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Research Notes: The Las Vegas Sphere
Sphere Entertainment might be the most intriguing stock in the market
Sphere Entertainment has built possibly the most unique venue in modern history — which makes the stock both fascinating and extraordinarily difficult to model.
Management concerns are real, and it’s possible the legacy MSG Networks business turns out to be an albatross.
Valuation is reasonable if an investor believes in the product. There’s some reason to do so — and even to look beyond possible red flags.
It’s hard to think of a more unique stock than Sphere Entertainment SPHR 0.00%↑. The company’s flagship Sphere venue in Las Vegas is unlike anything the world has ever seen. It cost over $2 billion, sparked fascination, and potentially underpins a franchise model that could see Spheres — and mini-Spheres — constructed around the world.
source: Smithsonian Magazine
Those facts alone make Sphere stock an intriguing investment. But there’s a very real, and complicated question: how much money will this project actually make? Even the company’s chief executive officer has been relatively circumspect on that question, because he doesn’t know.
After all, it’s not just the building that is unique. The nature of the model (multi-week residencies, kicked off by a 25-show booking from U2) is different from that of other venues. Sphere is designed to run 7 days a week, and during the day as well: the venue currently is showing Postcard From Earth, a documentary for which tickets start at $69. The Sphere can book significant advertising revenue as well, with a one-week campaign reportedly costing $650,000.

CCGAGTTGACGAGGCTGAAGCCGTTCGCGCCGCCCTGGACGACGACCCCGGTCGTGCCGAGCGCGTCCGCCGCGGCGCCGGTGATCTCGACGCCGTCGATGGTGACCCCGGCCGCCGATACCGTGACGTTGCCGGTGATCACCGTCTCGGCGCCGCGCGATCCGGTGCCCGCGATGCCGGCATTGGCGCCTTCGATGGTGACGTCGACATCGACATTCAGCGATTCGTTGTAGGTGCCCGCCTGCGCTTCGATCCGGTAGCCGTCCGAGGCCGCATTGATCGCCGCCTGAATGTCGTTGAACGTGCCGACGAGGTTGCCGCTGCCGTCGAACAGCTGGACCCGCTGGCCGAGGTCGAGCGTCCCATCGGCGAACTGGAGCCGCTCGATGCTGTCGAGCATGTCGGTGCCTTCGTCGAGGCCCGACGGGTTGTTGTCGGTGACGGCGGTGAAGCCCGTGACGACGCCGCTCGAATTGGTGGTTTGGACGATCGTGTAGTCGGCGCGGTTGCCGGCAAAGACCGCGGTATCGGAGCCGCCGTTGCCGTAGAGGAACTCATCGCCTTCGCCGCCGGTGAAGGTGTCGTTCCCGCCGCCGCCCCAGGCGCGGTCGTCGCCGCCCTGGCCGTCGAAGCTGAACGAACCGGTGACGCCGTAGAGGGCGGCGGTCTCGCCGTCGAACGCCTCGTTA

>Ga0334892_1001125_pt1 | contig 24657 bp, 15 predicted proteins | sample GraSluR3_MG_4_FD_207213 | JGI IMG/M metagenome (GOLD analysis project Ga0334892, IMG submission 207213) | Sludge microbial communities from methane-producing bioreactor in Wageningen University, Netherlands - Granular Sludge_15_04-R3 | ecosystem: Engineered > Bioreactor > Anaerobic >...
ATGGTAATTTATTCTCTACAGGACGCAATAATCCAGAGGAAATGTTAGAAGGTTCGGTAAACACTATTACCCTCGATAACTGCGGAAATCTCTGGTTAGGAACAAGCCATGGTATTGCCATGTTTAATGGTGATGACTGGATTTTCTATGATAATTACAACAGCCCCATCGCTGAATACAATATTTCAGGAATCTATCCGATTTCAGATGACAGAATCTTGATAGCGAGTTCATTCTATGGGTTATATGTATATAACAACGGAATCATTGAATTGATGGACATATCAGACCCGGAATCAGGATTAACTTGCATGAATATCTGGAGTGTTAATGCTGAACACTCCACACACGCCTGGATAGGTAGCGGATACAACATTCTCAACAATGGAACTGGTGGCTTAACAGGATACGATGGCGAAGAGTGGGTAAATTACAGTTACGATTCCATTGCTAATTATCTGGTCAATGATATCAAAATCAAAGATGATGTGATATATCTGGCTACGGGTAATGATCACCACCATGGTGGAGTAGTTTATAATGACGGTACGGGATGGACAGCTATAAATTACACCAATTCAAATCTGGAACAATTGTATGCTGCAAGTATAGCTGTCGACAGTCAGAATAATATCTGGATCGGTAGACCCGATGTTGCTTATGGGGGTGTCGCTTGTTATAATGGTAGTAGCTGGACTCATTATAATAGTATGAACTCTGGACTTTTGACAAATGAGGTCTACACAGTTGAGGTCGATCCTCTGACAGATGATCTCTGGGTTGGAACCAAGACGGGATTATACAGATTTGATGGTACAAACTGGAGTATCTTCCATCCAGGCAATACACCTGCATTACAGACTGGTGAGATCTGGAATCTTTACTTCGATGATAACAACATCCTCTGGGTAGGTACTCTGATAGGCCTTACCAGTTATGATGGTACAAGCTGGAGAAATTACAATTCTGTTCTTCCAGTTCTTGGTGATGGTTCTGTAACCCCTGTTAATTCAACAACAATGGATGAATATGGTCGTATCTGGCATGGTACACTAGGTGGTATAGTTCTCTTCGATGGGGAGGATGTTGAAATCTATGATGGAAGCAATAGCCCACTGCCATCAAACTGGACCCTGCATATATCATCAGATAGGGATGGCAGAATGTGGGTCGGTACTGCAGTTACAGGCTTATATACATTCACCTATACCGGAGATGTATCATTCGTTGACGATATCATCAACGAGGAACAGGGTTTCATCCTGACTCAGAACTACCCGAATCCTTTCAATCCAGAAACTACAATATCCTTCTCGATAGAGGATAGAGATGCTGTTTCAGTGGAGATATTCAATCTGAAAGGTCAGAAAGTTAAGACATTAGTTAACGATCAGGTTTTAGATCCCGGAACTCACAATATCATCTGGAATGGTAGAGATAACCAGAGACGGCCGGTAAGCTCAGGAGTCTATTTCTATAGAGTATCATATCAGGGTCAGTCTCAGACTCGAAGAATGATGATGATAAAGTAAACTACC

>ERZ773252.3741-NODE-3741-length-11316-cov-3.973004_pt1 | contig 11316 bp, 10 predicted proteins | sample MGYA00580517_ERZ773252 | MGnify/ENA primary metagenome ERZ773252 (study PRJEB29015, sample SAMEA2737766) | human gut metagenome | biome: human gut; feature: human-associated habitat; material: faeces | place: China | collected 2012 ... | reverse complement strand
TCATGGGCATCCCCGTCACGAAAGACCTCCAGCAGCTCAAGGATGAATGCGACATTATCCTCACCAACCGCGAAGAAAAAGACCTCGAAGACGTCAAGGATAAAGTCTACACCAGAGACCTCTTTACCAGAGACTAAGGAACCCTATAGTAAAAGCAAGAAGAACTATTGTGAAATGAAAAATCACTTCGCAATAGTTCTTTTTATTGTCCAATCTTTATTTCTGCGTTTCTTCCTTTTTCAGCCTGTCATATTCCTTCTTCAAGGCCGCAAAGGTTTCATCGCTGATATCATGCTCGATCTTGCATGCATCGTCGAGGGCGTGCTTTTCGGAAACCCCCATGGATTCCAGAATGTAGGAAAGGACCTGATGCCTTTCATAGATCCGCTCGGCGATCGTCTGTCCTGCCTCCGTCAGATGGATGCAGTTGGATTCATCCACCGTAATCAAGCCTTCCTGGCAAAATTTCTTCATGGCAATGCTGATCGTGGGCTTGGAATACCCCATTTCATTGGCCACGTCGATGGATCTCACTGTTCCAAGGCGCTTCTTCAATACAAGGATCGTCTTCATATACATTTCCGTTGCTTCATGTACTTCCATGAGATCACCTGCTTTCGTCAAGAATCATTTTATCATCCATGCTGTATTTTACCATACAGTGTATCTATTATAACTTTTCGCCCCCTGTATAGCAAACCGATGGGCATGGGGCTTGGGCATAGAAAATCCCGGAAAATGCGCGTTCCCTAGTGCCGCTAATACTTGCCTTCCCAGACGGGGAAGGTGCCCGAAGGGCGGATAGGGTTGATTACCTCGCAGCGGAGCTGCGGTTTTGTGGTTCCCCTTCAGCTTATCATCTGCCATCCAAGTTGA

There are so many ways this story can play out. The Sphere concept could be a massive innovation that drives interest for decades. The original venue provides adequate returns on its $2.3 billion price tag; franchise revenue provides consistent profits; and SPHR stock is a huge winner. It can also be something of a white elephant, in which the initial buzz wears off, costs prove higher than expected (something that already happened with construction), and profits disappoint. In that scenario, franchise opportunities dry up, and the company’s impact is limited to being a second-rate attraction for Las Vegas tourists.
At the moment, there’s a great deal of uncertainty. But this is a fascinating stock, one with a legitimate, fundamental, bull case.
How We Got Here
Sphere Entertainment is the end result of quite a bit of re-shuffling of the Madison Square Garden empire. The company’s history in some form dates back to the 1920s, when it was founded to operate the third Madison Square Garden in New York (the fourth is the arena now standing, near Penn Station). MSG eventually came to own the eponymous arena, the New York Knicks and New York Rangers, and other assets. In the 1970s, MSG was acquired by Gulf + Western, one of the great conglomerates of the era (it also owned Paramount Pictures, and for a time video game manufacturer Sega).